IMO ballast water and low-sulphur rules puts pressure on ocean freight rates

The International Maritime Organization (IMO)’s upcoming regulations on ballast water and sulphur emissions have put pressure on ocean freight rates for bulk grain and oilseeds, according to the US Department of Agriculture (USDA).

Upward pressure on rates had resulted from “slow rates of dry bulk fleet expansion caused by the IMO’s regulations on ballast water scheduled to take effect in January 2020”, World Grain reported the USDA as saying.

“Further, the IMO, under Annex VI of the International Convention for the Prevention of Pollution from Ships, has mandated that ocean-going vessels reduce the amount of sulphur emissions from marine fuel to 0.5% from 3.5% by 1 January 2020, which some have called ‘the biggest change in fuel regulations since the elimination of leaded gasoline’,” the USDA said earlier this year.

As with railroads and trucks, ocean carriers had begun adding fuel surcharges in contract negotiations.

“Importers in the eastbound trans-Pacific were warned on 26 September by a large shippers association to expect at least a 9% increase in all-in freight costs next year after the IMO’s low-sulphur mandate takes effect,” the Journal of Commerce said in a recent report. “The bottom line is that carriers intend to be compensated for the higher fuel costs.”

While the IMO rules only applied directly to bunker [ship] fuel, the low-sulphur fuel would draw from the middle-distillate fuels also used by surface carriers, “so prices for rail and trucking diesel will also increase”, the Journal of Commerce said.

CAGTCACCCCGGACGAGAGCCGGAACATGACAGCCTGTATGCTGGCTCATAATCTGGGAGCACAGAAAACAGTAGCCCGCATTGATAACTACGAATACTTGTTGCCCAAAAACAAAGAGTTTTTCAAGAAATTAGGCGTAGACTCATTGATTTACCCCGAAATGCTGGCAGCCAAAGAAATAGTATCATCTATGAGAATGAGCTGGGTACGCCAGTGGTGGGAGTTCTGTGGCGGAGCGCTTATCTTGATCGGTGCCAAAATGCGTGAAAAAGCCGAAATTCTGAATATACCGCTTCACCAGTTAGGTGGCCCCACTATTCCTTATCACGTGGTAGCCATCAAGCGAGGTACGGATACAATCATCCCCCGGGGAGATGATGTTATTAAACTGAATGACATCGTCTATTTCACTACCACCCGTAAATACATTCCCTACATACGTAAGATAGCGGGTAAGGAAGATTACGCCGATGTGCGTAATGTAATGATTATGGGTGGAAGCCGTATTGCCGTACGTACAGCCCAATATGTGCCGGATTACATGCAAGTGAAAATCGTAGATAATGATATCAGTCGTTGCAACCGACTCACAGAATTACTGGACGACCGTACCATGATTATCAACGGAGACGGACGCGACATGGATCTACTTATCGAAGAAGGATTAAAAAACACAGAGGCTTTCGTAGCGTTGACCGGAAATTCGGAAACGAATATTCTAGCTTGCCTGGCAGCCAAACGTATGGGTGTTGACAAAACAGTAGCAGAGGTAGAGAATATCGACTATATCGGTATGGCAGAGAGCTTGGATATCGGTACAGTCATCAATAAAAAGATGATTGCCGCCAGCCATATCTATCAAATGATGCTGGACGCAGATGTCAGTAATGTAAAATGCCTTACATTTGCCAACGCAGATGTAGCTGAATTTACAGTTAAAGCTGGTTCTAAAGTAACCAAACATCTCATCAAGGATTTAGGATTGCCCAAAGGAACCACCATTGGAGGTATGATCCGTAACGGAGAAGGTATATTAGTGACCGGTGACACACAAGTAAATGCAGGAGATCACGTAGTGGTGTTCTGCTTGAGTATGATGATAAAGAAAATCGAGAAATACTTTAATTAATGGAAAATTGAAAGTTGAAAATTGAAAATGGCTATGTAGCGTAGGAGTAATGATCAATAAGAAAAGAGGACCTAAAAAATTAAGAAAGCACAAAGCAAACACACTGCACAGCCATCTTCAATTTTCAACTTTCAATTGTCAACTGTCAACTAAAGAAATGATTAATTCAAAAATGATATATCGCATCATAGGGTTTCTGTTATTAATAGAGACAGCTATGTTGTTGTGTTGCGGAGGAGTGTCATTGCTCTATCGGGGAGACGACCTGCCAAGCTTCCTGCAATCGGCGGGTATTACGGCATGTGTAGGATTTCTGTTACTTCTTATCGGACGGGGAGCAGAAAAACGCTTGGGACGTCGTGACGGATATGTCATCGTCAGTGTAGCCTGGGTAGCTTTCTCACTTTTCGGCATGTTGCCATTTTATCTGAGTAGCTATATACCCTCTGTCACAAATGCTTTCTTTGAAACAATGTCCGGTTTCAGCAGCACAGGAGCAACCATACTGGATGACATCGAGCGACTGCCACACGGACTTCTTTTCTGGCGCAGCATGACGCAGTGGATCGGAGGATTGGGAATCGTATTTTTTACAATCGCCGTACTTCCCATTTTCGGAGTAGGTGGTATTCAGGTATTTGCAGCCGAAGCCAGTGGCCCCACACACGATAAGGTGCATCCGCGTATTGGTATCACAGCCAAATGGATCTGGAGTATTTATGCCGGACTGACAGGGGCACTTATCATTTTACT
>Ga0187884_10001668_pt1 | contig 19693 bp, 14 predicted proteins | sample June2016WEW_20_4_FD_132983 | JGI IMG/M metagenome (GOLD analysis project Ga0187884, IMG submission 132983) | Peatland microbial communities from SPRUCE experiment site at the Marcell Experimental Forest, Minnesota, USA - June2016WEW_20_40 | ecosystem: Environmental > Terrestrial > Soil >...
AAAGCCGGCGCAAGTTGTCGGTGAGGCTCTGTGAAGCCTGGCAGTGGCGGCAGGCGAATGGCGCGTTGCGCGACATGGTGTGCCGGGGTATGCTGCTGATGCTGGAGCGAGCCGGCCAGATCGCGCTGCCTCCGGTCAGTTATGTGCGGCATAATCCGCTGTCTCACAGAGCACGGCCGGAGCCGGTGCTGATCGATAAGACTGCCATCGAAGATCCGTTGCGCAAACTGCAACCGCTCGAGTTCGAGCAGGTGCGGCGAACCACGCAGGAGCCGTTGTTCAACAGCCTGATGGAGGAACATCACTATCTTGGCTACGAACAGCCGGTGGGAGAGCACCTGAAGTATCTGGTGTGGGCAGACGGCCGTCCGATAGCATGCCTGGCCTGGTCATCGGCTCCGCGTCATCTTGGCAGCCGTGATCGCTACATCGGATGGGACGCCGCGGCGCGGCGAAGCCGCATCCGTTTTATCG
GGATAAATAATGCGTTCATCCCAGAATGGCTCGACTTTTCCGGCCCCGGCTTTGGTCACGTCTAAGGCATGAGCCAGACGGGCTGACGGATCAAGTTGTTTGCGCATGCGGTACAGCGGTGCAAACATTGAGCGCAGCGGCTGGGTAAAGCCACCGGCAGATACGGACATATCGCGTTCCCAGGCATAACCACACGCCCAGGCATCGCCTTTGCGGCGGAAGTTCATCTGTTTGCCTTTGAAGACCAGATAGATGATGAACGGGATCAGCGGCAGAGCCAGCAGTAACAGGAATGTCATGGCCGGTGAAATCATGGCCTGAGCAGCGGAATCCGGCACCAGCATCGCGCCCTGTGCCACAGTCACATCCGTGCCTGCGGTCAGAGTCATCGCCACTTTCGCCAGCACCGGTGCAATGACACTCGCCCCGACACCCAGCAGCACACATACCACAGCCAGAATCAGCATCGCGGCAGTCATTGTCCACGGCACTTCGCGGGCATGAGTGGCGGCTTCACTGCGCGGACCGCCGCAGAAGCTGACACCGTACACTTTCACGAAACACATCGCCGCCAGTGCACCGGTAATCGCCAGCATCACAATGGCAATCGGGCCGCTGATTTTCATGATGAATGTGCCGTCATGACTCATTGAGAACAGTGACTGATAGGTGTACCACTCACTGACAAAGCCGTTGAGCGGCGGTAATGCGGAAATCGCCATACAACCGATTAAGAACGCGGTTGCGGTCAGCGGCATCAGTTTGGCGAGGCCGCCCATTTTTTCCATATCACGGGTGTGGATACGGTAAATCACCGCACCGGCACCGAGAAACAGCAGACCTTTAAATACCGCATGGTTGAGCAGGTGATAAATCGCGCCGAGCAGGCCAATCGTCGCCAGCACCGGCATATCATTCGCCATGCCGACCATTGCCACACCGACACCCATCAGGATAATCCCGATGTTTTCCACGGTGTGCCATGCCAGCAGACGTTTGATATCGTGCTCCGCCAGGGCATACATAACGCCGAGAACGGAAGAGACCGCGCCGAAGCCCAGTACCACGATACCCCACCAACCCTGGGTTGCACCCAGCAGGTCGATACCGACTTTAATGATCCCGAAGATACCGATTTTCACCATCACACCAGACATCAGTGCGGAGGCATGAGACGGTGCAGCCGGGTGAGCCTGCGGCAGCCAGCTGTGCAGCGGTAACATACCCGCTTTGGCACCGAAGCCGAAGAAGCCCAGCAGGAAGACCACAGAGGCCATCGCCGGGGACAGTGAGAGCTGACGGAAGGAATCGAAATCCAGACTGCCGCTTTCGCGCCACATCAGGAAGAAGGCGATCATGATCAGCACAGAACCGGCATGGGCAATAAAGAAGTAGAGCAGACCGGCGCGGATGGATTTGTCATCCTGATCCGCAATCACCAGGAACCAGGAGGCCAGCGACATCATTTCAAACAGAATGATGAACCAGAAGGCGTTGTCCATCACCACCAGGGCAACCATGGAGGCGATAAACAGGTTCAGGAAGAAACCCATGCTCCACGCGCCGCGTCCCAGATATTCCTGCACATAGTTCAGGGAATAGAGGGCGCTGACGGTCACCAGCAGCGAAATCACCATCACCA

The World Grain report on 14 October said ocean freight rates for bulk grain had trended higher since early February, after a brief dip in January.

“Although grains exports have been down from a year ago, ocean freight rates have been driven higher by increased demand to ship coal and iron ore, in addition to China buying more soybeans from Brazil, which increase the length and time of vessel movement compared with shipments from the USA, especially from the Pacific Northwest.”

As of 19 September, shipping bulk grain from the US Gulf to Japan cost US$52.25/tonne, up 38% from the first week of February, up 12% from the same week a year ago, and up 36% from the four-year average, according to USDA data.

The cost of shipping grain from the Pacific Northwest to Japan was US$29.50/tonne, up 37% from February, up 16% from a year ago and up 40% above the four-year average. Shipments from the US Gulf to Europe were US$21/tonne, up 31% from February, up 5% from a year ago and up 24% from the four-year average.